BB30, Standard English, or PressFit Bottom Brackets available
544g complete (with BB30 cups)
There are but three contact points on any bike: the bars, the saddle, and the pedals. All three are ripe areas for weight savings, as we've already explored at the front end. For this installment of the Lighten Up series, we're headed South. Between the cranks, chainrings, and pedals, we've got a lot of grams to shed. So let's get started.
Our crank of choice for this build is the Lightning SL Carbon. It's a lightweight crank that's very heavy on features. For a really detailed analysis of the various light crank options, definitely have a look at the Fairwheel Bikes Crank Shootout. They did a fantastic job of analyzing them all, so we don't need to reinvent the wheel there.
The Lightning SL crank is the perfect balance of what we were looking for. It's one of the lightest cranks out there, bested only by the THM Clavicula and the AX Morpheus. But it overtakes both of those cranks in three areas. First, it features a nice narrow Q-factor, which is arguably better aerodynamically, and is preferable ergonomically for many riders. Second, it has an interchangeale spider, meaning you can swap the cranks from compact to standard without buying a new crank. That spider is also Quarq compatible, so adding power is an easy option, and results in the lightest powermeter crank available anywhere. Finally, this beauty is available in any size from 160mm to 190mm, making it the most usable of any light crank out there. And it is plenty stiff to boot. If the crank looks familiar, that's because you may have seen its progeny before. Specialized bikes loved the Lightning design so much, they bought the patent for it, and currently manufacture it themselves as their S-Works crankset, spec'ing it on their highest-end rides.
We paired it with an exotic set of Fibre-Lyte chainrings that weigh just 80g for the pair. The choice was obvious, both from a weight perspective, and also an aesthetic one. The 3k weave on the Fibre-Lyte chainrings matches that on the Lightning crank arms. Plus, these are among the stiffest rings out there (Quarq reports that they calibrate very well on a powermeter setup), and their only drawback, other than their price, is the extra care that must be taken not to shift under load. To be fair, it's never a good idea to shift under load. But doing to excessively can lead to a chipped chainring tooth. The final weight for this system, including the crank arms, spider, chainrings, and the bottom bracket, weighs in at astounding 544 grams. That's several HUNDRED grams lighter than a Dura-Ace system.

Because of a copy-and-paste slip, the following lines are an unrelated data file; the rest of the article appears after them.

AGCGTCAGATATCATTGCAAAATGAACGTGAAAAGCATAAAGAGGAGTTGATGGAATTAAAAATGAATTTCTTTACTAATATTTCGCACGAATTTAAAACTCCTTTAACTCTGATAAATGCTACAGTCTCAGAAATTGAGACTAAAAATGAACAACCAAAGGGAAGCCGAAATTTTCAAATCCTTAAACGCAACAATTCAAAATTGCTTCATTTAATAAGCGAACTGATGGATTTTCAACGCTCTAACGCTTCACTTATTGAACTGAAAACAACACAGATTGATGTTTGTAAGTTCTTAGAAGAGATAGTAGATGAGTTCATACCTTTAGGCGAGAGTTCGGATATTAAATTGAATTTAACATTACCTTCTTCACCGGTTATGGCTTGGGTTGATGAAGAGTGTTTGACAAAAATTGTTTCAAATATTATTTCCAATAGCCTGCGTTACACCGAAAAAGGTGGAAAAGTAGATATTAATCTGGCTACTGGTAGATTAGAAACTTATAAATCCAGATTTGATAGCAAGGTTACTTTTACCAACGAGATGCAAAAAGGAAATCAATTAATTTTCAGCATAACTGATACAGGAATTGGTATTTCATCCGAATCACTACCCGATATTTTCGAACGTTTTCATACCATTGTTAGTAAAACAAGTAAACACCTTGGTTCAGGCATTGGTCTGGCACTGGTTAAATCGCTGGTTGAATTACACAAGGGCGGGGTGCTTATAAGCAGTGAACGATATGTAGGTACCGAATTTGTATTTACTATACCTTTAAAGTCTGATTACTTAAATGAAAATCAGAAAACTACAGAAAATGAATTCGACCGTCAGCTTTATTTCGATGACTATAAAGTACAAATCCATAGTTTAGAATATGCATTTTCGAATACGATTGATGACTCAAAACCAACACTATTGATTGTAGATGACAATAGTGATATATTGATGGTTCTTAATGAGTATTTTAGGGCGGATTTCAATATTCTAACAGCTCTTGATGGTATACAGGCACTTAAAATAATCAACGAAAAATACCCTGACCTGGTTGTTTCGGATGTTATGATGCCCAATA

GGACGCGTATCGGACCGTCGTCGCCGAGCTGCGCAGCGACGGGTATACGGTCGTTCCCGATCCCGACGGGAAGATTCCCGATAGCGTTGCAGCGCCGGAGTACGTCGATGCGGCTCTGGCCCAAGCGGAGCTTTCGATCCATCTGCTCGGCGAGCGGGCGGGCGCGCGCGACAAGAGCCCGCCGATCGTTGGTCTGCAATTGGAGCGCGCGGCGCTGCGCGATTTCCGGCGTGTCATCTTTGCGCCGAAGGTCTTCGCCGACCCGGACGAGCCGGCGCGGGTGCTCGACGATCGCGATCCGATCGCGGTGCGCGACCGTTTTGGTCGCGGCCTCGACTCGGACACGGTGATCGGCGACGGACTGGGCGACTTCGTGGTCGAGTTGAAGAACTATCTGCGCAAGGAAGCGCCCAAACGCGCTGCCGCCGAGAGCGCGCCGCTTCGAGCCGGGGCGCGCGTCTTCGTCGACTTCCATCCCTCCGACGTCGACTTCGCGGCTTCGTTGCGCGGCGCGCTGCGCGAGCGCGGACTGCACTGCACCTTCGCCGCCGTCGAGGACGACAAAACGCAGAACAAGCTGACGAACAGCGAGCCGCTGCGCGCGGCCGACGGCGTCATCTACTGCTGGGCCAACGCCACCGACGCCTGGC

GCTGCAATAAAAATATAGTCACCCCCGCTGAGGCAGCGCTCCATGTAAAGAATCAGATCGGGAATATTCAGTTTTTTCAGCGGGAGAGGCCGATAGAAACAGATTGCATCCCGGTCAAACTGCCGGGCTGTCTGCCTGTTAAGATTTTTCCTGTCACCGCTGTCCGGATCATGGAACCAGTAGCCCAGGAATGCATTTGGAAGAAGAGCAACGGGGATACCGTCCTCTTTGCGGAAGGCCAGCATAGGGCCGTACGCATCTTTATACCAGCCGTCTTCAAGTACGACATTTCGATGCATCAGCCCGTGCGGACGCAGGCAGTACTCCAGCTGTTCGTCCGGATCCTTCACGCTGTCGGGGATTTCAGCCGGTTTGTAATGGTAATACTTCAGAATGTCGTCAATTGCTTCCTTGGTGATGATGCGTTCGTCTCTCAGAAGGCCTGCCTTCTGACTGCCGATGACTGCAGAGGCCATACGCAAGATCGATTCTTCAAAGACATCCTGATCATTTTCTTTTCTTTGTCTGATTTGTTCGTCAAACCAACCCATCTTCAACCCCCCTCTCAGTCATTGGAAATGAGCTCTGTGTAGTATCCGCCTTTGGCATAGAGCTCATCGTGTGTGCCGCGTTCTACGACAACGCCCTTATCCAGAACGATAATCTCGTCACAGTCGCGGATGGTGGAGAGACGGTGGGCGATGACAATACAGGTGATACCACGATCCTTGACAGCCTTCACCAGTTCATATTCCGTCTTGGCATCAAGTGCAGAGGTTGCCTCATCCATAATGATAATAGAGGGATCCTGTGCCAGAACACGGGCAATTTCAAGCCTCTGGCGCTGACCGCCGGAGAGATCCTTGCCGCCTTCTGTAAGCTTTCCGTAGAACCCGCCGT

To finish off these wonderful cranks, we set them up with some very rare, exotic, and insanely light pedals. Look in the "Related Articles" section below to read about them.
Lightning SL Crank
Versatile fit options from 160mm to 190mm
Nice narrow Q-factor
Works with compact, standard, or Quarq spiders
Very stiff, very light
30mm spindle means it's not compatible with some press-fit systems (i.e. the Speed Concept's BB90). UPDATE: Lightning says it can now custom make BB90 cranks, for those so inclined.
Easily our favorite crank out there. We can't wait for the BB90 version.